Luke Bryan Delivers Impassioned National Anthem at 2017 Super Bowl
Luke Bryan took the field on Sunday (Feb. 5) to perform the National Anthem at Super Bowl LI, one of the highest-profile gigs in show business.
Dressed in a simple shirt, jeans and a dark jacket, Bryan delivered a pretty straight reading of the anthem until the end, when he threw in some flourishes as Air Force Thunderbirds did a fly-by over the stadium. His performance earned a rousing cheer from the crowd on hand at NRG Stadium.
The New England Patriots squared off against the Atlanta Falcons for this year's big game, with Bryan admitting beforehand that he was rooting for the Falcons.
Hopefully, the reaction to Bryan's performance will be better than he received in 2012 after he sang "The Star-Spangled Banner" at the MLB All-Star Game. That performance caused a giant controversy online when fans criticized the superstar for reading the lyrics to the anthem off his hand while he sang.
Nevertheless, Bryan says he didn't hesitate when the NFL asked him to sing at Super Bowl, which is a high-pressure gig that draws one of the biggest viewing audiences of the year.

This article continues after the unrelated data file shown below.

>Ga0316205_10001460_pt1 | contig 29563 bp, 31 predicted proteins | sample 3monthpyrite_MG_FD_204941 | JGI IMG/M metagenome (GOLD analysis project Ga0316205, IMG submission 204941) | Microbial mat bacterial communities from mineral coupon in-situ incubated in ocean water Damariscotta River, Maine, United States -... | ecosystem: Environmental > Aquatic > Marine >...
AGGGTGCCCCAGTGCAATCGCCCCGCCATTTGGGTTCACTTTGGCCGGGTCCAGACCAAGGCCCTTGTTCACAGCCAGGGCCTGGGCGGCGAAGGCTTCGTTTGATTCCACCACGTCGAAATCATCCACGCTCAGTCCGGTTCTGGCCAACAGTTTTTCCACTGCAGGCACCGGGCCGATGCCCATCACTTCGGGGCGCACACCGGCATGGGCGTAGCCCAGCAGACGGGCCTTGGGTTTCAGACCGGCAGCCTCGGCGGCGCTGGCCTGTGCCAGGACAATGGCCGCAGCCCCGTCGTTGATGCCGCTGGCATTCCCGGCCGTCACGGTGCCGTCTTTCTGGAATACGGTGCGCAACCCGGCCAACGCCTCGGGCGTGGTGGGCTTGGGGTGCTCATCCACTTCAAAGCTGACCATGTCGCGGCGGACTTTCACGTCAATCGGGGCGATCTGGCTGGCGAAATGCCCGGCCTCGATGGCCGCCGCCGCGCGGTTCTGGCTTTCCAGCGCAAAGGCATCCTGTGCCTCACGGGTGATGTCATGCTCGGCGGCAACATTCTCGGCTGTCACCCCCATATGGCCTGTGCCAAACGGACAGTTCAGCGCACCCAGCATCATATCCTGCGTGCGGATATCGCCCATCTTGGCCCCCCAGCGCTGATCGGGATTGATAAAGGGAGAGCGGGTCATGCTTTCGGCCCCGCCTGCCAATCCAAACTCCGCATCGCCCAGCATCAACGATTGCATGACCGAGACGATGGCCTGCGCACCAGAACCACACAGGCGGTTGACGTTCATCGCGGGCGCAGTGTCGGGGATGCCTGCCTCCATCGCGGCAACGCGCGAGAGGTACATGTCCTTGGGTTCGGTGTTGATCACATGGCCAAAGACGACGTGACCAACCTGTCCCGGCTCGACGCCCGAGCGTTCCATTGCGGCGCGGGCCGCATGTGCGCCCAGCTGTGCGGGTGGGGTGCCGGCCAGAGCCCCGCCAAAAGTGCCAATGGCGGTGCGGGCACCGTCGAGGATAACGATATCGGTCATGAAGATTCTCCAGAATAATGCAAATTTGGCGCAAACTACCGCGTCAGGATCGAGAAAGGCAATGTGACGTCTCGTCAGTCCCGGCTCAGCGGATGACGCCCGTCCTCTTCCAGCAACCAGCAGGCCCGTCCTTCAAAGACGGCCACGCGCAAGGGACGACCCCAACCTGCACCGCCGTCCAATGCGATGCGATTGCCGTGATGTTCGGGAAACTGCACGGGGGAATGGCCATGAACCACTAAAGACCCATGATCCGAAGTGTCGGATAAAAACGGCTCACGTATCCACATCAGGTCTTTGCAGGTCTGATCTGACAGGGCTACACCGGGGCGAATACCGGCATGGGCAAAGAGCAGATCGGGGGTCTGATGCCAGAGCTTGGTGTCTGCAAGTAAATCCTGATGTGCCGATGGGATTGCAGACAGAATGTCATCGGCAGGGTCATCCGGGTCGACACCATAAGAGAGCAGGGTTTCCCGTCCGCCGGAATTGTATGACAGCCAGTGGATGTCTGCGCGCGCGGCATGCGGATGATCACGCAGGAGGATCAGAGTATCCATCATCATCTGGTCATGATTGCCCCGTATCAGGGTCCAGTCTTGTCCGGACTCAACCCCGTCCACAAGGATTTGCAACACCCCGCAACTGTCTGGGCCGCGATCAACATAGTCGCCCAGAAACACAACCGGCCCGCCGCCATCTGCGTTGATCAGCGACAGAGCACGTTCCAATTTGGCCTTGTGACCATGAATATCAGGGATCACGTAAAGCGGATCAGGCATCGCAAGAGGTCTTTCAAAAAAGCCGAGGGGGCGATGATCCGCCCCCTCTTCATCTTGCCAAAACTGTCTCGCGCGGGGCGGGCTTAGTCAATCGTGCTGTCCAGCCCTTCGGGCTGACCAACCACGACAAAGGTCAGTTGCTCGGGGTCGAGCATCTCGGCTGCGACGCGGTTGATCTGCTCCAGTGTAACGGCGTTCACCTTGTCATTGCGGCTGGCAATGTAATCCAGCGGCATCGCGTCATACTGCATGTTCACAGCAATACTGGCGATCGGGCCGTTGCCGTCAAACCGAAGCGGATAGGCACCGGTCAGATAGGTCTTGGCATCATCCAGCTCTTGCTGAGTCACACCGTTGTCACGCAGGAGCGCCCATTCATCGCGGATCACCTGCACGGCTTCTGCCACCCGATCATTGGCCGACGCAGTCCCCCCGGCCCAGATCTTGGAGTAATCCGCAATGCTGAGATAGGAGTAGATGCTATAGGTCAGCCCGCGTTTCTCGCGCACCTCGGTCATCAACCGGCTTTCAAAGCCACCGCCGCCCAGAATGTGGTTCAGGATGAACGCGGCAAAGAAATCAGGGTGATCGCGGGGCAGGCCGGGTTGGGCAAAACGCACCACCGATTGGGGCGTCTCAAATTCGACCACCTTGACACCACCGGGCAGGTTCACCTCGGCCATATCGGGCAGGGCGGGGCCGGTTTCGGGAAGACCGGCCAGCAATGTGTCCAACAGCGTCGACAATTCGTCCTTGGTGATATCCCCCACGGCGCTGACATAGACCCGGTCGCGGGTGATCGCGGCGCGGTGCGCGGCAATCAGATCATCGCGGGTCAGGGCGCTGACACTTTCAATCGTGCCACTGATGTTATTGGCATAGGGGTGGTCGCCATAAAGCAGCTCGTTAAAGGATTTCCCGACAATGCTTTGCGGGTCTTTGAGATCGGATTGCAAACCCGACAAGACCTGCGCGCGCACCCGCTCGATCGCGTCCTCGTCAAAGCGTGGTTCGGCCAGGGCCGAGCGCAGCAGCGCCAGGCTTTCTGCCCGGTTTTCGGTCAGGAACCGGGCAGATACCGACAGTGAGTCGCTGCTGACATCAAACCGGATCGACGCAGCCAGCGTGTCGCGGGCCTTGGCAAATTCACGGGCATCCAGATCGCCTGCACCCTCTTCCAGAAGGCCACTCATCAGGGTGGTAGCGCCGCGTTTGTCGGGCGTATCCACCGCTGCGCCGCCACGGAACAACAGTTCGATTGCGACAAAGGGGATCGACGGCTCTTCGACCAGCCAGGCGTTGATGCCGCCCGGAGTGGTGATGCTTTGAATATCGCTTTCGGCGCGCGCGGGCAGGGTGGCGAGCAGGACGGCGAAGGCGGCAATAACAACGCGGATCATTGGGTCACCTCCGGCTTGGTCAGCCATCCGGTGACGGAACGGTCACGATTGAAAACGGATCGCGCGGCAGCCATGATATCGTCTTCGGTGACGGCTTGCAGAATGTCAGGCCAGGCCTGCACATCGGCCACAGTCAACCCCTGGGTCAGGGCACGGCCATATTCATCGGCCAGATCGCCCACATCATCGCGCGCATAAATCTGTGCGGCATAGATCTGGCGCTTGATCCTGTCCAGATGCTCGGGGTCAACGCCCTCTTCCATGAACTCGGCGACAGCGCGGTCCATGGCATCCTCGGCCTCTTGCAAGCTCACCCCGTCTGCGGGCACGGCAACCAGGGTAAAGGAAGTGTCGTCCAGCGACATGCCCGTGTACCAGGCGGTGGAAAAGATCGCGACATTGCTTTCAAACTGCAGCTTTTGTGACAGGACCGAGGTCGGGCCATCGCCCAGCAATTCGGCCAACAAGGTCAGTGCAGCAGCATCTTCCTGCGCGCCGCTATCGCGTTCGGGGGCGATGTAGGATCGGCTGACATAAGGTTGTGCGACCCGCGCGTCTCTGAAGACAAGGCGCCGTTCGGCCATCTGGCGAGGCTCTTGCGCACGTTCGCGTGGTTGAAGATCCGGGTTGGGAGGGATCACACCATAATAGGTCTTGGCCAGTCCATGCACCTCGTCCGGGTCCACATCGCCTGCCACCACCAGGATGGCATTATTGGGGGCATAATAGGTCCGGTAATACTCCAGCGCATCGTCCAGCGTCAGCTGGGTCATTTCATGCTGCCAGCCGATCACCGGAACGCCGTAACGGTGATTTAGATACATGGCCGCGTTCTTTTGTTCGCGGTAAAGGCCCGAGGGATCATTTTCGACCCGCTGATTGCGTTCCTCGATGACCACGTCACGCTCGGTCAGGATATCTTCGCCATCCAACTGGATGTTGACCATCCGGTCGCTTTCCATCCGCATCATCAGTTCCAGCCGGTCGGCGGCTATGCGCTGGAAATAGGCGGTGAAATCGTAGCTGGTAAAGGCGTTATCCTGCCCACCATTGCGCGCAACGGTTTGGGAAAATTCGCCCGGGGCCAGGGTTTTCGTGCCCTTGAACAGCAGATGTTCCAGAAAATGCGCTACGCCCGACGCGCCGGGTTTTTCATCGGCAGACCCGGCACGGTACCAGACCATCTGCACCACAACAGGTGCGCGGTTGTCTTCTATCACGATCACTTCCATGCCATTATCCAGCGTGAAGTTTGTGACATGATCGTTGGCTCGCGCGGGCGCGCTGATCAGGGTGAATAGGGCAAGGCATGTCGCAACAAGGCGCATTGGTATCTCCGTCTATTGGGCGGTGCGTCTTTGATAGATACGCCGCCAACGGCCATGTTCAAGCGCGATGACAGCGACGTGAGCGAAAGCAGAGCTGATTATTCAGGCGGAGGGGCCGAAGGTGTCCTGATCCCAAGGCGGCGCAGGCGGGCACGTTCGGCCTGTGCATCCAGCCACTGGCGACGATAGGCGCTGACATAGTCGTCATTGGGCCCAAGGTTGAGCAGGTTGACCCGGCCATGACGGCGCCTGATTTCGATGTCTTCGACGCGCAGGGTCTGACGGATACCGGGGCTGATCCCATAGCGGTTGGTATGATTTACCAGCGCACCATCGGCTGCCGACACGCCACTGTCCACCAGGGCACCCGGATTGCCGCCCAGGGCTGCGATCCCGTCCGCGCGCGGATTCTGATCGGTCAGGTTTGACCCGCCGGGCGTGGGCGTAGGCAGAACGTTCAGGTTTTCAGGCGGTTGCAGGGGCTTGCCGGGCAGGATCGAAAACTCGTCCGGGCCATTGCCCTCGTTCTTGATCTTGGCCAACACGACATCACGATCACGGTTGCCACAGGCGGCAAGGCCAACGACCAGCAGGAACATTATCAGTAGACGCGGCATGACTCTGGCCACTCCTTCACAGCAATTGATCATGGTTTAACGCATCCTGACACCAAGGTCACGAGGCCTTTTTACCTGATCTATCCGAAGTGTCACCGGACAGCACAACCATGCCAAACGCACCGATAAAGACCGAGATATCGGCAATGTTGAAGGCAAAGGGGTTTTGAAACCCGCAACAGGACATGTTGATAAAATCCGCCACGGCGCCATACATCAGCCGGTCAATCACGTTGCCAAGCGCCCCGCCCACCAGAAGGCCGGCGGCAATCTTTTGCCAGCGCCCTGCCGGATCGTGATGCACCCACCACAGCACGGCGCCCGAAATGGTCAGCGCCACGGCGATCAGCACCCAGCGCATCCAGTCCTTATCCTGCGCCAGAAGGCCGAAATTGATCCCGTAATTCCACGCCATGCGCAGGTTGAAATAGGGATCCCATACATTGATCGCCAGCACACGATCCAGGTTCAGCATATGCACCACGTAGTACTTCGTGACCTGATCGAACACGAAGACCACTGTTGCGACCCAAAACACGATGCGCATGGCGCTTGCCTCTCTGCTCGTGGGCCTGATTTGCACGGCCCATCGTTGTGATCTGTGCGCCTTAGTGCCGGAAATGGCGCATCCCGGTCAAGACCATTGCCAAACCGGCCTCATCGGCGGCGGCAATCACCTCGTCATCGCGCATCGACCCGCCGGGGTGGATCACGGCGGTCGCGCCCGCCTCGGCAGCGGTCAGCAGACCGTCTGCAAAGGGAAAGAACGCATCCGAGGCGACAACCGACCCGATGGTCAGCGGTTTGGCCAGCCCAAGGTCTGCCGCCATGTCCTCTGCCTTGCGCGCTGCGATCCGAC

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"I said, ‘Hell yes, I’ll do it!’" Bryan tells People about the honor.
“Is the anthem challenging? Yes. Is it nerve-wracking? Yes. But I moved to Nashville to follow my dreams and singing the national anthem on that stage doesn’t get any bigger.”
Of course, there's a little less pressure on performers to get the song right, since the National Anthem performance at the Super Bowl is pre-recorded, with the singer singing along live to their canned performance to ensure a clean take. That's been standard practice ever since 1993, after Garth Brooks threatened to walk out of his scheduled performance when the network would not air his controversial video for "We Shall Be Free."
The network ultimately caved in, and Brooks did perform, but ever since then the NFL has made it a requirement that all Super Bowl renditions of the anthem are pre-recorded, according to former Super Bowl Music Director Ricky Minor.
“That’s the right way to do it,” he says. “There’s too many variables to go live. I would never recommend any artist go live, because the slightest glitch would devastate the performance.”
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